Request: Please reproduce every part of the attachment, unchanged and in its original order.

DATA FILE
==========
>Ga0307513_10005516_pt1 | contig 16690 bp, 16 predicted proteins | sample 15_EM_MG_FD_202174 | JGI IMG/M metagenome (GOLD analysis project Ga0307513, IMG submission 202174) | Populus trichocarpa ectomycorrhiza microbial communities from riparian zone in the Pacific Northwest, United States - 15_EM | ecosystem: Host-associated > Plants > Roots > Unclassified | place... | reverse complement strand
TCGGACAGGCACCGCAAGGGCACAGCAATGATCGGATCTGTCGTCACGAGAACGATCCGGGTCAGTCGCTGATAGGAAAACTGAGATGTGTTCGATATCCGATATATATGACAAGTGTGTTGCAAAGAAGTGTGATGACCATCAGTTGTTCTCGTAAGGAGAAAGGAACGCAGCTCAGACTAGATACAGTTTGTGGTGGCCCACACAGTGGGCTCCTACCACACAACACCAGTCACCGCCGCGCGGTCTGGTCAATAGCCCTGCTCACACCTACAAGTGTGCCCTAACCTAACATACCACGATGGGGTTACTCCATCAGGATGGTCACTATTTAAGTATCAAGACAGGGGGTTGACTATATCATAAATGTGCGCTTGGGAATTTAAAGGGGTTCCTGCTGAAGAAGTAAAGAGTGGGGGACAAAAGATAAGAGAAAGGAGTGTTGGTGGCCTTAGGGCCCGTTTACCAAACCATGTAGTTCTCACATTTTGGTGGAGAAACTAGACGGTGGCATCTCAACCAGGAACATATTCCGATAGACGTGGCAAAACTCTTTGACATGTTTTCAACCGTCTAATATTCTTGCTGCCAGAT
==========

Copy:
>Ga0307513_10005516_pt1 | contig 16690 bp, 16 predicted proteins | sample 15_EM_MG_FD_202174 | JGI IMG/M metagenome (GOLD analysis project Ga0307513, IMG submission 202174) | Populus trichocarpa ectomycorrhiza microbial communities from riparian zone in the Pacific Northwest, United States - 15_EM | ecosystem: Host-associated > Plants > Roots > Unclassified | place... | reverse complement strand
TCGGACAGGCACCGCAAGGGCACAGCAATGATCGGATCTGTCGTCACGAGAACGATCCGGGTCAGTCGCTGATAGGAAAACTGAGATGTGTTCGATATCCGATATATATGACAAGTGTGTTGCAAAGAAGTGTGATGACCATCAGTTGTTCTCGTAAGGAGAAAGGAACGCAGCTCAGACTAGATACAGTTTGTGGTGGCCCACACAGTGGGCTCCTACCACACAACACCAGTCACCGCCGCGCGGTCTGGTCAATAGCCCTGCTCACACCTACAAGTGTGCCCTAACCTAACATACCACGATGGGGTTACTCCATCAGGATGGTCACTATTTAAGTATCAAGACAGGGGGTTGACTATATCATAAATGTGCGCTTGGGAATTTAAAGGGGTTCCTGCTGAAGAAGTAAAGAGTGGGGGACAAAAGATAAGAGAAAGGAGTGTTGGTGGCCTTAGGGCCCGTTTACCAAACCATGTAGTTCTCACATTTTGGTGGAGAAACTAGACGGTGGCATCTCAACCAGGAACATATTCCGATAGACGTGGCAAAACTCTTTGACATGTTTTCAACCGTCTAATATTCTTGCTGCCAGAT